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Sierra Norman was the type of high school student colleges would kill to have on campus. She was valedictorian, participated in a number of extracurricular activities, and was elected class president her sophomore and junior years. And because she was capable of taking classes more difficult than the ones offered by Declo High School in Idaho, she took dual credit Advanced Placement classes through Idaho Digital Learning Academy, a program paid for by the schools but run by the state.

After all that, running for student body president her senior year seemed like a natural culmination to her high school career. But school officials told her she wasn’t allowed to run because she wasn’t a full-time student. The online classes, they said, didn’t count… even though the school was paying for them and Sierra was acing them.

Sierra felt that was just a cover for the real reason: The school didn’t want a girl who wasn’t Mormon representing the student body.


The ACLU later sent a letter to the Cassia County School District on her behalf. Check out the bit about a student who was allowed to run for student body president:

Sierra Norman, along with her mom Janeil Norman, make this complaint because Declo High School and this school district refused to even let her name be listed on the ballot for Student Body President. There was no legitimate reason for excluding her. Sierra takes AP and college credit classes online that are not available from a live teacher at Declo High School. The school district told Sierra that she couldn’t run for Student Body President because she was not enrolled in at least six non-online classes. But the only other student who petitioned to run wasn’t enrolled in six non-online classes for credit either. The difference? He was enrolled in online classes and LDS seminary. And he is male.

She clearly missed that fine print on the application…

Once the story hit local papers, things got much worse.

Writing for Her Campus at Bryn Mawr, where she’s currently a student, Sierra shared what happened once the school found out about her complaint:

Social media went crazy and I began receiving a lot of cyber-attacks. I had requested that my would-be [student body president] opponent’s name be kept out of the press, as he was also a victim of the school’s injustice. However, he was just as eager to join in the cyberbullying as the rest of the community. He called me “Satan” on Twitter and another commented that I would “fly back to the underworld.” Other various threats and comments were made on how much I was “hated”, should be “slapped in the face”, and just “leave” because it was my “fault” the community was breaking apart. For one student “there is nothing [he] would not do to ensure” it did not happen further. It was posted to the public forum comments on the local newspaper’s website that I was a blood-sucking, man-hating, feminazi (with a few other choice words), which were deleted by the newspaper moderators for its content. Some of these comments came from the then Student Body President (2014-2015) and Senior Class President (2014-2015), as well as the future Student Body President (2015-2016).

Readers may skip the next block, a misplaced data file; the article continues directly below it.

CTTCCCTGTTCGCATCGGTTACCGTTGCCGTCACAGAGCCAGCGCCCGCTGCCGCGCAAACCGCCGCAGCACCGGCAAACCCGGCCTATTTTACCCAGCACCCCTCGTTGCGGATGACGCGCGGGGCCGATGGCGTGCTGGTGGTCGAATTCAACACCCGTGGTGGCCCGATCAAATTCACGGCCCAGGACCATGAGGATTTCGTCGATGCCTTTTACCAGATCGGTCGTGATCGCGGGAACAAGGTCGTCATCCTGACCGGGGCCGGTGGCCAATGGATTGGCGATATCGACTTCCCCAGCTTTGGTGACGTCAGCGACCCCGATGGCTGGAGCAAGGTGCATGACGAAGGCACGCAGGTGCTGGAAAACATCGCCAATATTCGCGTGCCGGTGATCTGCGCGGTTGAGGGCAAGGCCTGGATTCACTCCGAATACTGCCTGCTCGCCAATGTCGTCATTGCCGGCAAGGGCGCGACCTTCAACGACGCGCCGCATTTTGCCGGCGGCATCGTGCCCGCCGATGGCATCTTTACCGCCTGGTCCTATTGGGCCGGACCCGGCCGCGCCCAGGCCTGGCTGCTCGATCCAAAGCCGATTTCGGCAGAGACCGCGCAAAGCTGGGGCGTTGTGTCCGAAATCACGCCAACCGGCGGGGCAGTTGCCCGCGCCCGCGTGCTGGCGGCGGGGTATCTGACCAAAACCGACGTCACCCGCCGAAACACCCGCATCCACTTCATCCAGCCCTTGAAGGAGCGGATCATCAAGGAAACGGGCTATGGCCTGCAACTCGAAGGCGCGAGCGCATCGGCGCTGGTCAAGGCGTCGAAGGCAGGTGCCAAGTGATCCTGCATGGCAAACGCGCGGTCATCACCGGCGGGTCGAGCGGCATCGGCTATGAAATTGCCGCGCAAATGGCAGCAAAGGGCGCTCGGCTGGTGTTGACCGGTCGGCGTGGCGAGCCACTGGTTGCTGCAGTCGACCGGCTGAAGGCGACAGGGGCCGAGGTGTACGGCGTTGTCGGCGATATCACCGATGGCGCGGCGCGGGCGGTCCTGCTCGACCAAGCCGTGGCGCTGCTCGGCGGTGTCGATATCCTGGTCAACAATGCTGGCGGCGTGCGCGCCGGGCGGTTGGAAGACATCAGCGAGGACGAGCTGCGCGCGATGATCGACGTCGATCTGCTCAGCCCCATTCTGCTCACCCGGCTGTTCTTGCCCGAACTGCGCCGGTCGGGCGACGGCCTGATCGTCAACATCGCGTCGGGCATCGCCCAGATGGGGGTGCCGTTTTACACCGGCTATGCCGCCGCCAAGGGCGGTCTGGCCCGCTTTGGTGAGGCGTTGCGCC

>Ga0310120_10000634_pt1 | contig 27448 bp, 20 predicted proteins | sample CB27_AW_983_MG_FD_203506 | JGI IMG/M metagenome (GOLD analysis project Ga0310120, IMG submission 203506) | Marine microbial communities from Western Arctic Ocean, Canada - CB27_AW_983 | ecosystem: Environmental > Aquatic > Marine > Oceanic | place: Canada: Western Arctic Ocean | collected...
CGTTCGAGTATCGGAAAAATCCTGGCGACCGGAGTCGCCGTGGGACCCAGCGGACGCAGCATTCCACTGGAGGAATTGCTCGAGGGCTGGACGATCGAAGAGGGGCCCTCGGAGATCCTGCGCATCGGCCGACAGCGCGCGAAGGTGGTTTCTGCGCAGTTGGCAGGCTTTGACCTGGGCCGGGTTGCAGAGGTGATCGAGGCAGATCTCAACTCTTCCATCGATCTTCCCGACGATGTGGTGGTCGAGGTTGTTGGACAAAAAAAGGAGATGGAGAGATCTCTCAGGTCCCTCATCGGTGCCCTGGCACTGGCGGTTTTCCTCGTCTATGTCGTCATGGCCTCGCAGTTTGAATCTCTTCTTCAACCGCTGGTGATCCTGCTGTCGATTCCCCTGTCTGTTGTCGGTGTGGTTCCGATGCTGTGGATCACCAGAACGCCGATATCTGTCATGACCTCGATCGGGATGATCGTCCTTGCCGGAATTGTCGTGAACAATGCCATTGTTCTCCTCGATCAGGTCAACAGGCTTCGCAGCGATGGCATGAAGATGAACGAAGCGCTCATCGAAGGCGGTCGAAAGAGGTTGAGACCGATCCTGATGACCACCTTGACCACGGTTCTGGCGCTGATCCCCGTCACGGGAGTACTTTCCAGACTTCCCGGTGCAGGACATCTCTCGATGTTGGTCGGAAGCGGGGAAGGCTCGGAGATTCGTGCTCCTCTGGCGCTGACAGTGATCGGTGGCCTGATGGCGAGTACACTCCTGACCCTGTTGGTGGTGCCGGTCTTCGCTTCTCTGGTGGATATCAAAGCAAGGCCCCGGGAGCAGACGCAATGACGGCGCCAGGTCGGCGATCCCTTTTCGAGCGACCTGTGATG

At one point, even a teacher joined in the backlash, allegedly saying “someone ought to Ray Rice” Sierra, referring to the football player who punched out his then-fiancée and became a poster boy for domestic violence. The teacher was never punished.

The election came and went. Sierra still wasn’t considered eligible, so her opponent won unopposed. The complaint was still in motion, however, because she wanted to make sure other students didn’t face the same sort of obstacles in the future. Earlier this year, because she had already graduated, the District said everything was moot… but the ACLU disagreed and filed a federal lawsuit in May.

And last month, more than two years after all the problems began, the two sides settled the lawsuit, with the District agreeing to pay the ACLU’s legal bills. They also changes their policy about who counted as a student:

Under the agreement, the District will change its policies to prohibit the District from excluding students from student activities due to their enrollment status. The policy change will ensure that students who are taking online classes, seminary and other religious classes, or classes offered for college credit, as well as home school students, have equal opportunity to participate in the school activities, including student government.

“I’m so happy that we are finally seeing a positive change in the Cassia County School District and that no future student is going to have to go through what I did! I cannot thank the ACLU enough for all their help and support through this case,” said Norman.

That’s incredible news and an impressive victory for a student who kept fighting long after she graduated because she knew students like her didn’t deserve to be discriminated against.

The District said nothing about Sierra not being a Mormon, but it’s hard to find another reason for why they’d work so hard to keep her off the student body election ballot.

You can read Sierra’s full story right here.

(Image via Instagram. Thanks to Pluto Animus for the link)

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Hemant Mehta is the founder of, a YouTube creator, podcast co-host, and author of multiple books about atheism. He can be reached at @HemantMehta.